it is quite possible to create procedual instruments, if
you are prepared to spent $299.
In yet another big mistake made by SUN they decided to use proprietary technology to try and improve Java, rather than use open standards.
This is not the first time they've done this and it wont be the last (deciding not to use OpenGL, was another big mistake - although this appears to be a spat between the Java Community Process [JCP] and the ARB).
Of course I would argue that this would never have happened if Java was Open Source in the first place, but then Java is very much product (it wont ever be open source unless IBM buys SUN) and is the only thing that keeps SUN visible in the computer market place (Java this, Java that, J-blahblah).
No hires timer, only mono support for 8Khz .au files in Java 1.1.4, the list goes on.
This behaviour seem to be on purpose too, because they are just not address the issues relevant to game developers. Sure they've always got something round the corner... This is called vapourware!
It's interesting to note that Microsofts J++ allows access to Direct X, but sun still haven't got things sorted out to an equivalent level.
Does Java support 24bit audio? Does it support 96Khz? Does it support > 32 channels? Will it ever? Not that its got the processing power to use it.
Have they fixed the audio latency problem yet? No, of course this could very well be classes as not possible due to audio being classified as "Hard Real Time", in that any slight pause will cause the audio stream to stop and cause crackling and stutters.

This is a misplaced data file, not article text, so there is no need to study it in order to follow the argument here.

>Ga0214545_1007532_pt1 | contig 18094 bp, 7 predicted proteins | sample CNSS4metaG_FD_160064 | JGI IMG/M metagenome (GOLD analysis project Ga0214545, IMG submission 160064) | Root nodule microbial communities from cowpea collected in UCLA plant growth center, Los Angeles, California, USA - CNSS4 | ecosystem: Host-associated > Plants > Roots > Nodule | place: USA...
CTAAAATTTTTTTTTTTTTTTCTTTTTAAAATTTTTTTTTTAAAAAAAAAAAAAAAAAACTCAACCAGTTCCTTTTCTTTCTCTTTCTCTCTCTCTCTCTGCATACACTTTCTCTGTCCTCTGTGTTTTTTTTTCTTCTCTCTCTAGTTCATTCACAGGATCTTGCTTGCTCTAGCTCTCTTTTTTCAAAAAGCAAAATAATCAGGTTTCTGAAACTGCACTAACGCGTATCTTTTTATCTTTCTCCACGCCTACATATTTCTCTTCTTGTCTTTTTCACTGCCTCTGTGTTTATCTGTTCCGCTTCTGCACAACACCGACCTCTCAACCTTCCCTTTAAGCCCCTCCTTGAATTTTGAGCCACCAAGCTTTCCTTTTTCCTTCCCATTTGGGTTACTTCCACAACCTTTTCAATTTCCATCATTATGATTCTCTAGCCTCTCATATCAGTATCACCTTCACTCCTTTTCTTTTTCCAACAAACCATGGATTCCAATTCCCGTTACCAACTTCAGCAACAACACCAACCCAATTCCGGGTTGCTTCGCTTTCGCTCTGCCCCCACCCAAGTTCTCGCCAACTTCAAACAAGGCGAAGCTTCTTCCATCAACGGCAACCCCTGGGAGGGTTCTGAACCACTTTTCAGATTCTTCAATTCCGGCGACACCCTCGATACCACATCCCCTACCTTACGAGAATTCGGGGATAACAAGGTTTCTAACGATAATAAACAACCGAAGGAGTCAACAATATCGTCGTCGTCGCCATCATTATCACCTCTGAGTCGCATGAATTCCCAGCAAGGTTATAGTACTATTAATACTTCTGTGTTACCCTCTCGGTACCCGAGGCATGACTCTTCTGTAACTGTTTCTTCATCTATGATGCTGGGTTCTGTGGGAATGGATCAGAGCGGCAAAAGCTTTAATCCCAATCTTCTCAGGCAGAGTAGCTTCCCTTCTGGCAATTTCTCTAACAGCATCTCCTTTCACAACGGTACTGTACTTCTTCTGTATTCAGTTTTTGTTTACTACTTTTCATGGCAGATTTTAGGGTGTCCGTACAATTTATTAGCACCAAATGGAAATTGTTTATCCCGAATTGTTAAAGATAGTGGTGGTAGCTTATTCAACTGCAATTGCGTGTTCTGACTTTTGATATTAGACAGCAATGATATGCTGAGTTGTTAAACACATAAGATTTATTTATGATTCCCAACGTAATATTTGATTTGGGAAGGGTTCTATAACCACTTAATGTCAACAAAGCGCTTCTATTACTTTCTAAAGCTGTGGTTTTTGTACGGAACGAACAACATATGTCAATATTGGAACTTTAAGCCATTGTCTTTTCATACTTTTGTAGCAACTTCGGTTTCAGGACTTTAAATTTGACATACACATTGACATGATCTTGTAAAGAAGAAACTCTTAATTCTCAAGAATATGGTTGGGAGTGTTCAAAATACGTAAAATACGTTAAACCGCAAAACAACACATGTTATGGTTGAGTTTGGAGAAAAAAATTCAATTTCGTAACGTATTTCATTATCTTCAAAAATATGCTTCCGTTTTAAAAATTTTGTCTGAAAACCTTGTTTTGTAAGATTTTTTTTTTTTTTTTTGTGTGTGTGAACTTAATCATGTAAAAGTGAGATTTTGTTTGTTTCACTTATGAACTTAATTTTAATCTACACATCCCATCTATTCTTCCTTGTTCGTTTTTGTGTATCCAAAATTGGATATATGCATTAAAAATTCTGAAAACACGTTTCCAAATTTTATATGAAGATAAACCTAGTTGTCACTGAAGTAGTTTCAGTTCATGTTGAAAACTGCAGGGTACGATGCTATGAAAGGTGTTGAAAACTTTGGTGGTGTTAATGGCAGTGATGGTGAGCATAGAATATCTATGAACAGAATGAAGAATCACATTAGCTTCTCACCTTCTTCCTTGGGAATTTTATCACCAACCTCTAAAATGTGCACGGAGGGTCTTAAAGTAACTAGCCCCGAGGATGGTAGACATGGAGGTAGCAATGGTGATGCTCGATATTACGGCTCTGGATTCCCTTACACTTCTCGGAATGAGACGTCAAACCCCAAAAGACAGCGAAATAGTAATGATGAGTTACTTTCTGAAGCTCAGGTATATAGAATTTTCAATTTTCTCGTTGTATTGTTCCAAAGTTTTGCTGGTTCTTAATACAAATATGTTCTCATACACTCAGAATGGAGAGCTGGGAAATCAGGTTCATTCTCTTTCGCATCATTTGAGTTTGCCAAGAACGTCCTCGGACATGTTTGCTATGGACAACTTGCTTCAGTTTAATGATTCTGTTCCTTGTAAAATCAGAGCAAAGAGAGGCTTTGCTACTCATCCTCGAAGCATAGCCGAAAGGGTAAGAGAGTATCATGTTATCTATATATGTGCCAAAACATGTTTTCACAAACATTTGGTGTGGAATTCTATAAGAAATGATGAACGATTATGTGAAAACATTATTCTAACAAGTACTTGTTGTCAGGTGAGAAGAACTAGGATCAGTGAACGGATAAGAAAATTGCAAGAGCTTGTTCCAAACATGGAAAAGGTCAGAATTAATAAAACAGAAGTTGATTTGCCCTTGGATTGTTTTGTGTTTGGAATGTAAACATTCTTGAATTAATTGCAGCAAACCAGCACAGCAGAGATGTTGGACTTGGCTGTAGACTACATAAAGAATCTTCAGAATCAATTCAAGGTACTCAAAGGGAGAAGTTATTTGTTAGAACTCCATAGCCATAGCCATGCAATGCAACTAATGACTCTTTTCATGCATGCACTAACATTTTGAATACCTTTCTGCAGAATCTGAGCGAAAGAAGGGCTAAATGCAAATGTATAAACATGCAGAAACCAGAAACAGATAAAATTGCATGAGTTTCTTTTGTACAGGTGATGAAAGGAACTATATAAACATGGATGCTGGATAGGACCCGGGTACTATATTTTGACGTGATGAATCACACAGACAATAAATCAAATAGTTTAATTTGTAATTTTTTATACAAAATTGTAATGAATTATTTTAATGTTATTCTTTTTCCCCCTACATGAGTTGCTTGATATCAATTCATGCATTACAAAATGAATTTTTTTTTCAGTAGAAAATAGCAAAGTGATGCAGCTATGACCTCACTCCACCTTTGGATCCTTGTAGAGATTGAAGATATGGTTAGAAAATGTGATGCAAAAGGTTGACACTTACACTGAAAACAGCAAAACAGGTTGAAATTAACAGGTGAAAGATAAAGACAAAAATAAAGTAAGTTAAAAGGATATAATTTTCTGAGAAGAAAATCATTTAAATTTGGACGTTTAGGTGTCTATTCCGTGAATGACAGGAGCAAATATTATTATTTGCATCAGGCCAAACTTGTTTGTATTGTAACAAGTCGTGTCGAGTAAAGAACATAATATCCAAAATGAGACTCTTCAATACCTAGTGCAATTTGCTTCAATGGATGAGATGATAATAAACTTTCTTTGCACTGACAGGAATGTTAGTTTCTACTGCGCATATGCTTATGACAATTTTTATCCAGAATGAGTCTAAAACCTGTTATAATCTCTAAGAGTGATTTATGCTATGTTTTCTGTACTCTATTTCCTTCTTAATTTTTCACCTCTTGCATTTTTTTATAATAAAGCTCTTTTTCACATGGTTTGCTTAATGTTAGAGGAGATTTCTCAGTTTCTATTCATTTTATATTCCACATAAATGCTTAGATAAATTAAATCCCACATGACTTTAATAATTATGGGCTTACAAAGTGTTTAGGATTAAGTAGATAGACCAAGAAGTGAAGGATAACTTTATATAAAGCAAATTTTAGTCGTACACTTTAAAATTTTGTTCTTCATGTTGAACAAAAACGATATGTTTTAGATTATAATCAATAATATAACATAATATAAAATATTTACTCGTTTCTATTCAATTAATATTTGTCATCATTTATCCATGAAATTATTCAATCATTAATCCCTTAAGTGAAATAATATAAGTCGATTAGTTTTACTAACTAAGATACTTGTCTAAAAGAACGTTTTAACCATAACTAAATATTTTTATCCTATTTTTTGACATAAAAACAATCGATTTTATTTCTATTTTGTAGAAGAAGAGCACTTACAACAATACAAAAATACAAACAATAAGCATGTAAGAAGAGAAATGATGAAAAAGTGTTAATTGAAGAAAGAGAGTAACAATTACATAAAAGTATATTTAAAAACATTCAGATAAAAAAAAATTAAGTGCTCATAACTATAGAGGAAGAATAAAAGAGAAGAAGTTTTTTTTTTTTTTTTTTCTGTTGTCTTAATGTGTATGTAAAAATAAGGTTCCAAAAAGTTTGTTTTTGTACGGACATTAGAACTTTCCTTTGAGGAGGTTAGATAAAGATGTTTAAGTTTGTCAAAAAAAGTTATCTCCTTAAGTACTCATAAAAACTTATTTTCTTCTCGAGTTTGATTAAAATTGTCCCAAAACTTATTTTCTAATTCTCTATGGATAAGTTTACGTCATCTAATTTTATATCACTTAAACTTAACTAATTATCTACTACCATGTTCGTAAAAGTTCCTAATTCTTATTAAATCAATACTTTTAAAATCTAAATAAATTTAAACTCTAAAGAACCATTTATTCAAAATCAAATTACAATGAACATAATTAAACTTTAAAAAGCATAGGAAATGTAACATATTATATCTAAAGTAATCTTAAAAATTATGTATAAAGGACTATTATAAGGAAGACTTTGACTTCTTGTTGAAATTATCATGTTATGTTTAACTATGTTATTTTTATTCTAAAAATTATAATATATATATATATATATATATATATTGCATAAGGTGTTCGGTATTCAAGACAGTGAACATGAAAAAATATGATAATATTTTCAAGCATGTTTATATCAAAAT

Hard real time applications are very difficult to do in Java, which is why there is a LARGE audio buffer to stop the crackling, this is not helped by Javas poor timing, in both threads and system clock ms accuracy is FAR to low we should be having Mhz timing not some pathetic sub 1 Khz range.
Anyway I'm sure your not that interested in all this so what you need to be doing is creating a RMF
file, which is capable of storing both music and instruments of your own creation. You can then just open it like a standard wave file to play in Java.
They still have latency problems though apparently (50-100ms), and from the sun examples I've played with they have timing problems too. But I could hardly say I'm an expert in using them so have a play around yourself rather than taking my word.
Do a search in your JDK/SDK (not JRE) for *.RMF files, there will be a demo for you to try:
SDK 1.3 : There is a Java2D demo containing RMF playback, look for the mix tab (bottom left) "Java Media".
JDK 1.2.1 : Had a separate JavaSound.class demo, that requires running with java demos.Mix.JavaSound
It's quite simple to use (if memory serves correct), something like:
URL url = JavaSound.class.getResource( name );
clip = Applet.newAudioClip(url);
In order to create RMF files you will need the Beatnik Editor
The trial version will not save RMF files. The Beatnik Editor is the only piece of software that will allow you to create RMF files (unless things have changed radically since I last looked).
The sound channels (all 32 of them) are at least mixed natively, so you will actually be able to do other things whilst it is playing.
Personally I'd try an XM player, which Beatnik is based on anyway and they are either free or shareware. It's also an open standard so you can write your own player if you so wish.
There are also plenty of Midi to XM converters floating around.
P.S. This sounds like trolling, but the only way to get SUN to fix it is to get on their back. Have they changes anything since the Java Media Framework implementation??? No.
P.P.S. You don't have to go far to find someone having difficulty implementing JavaX.Sound.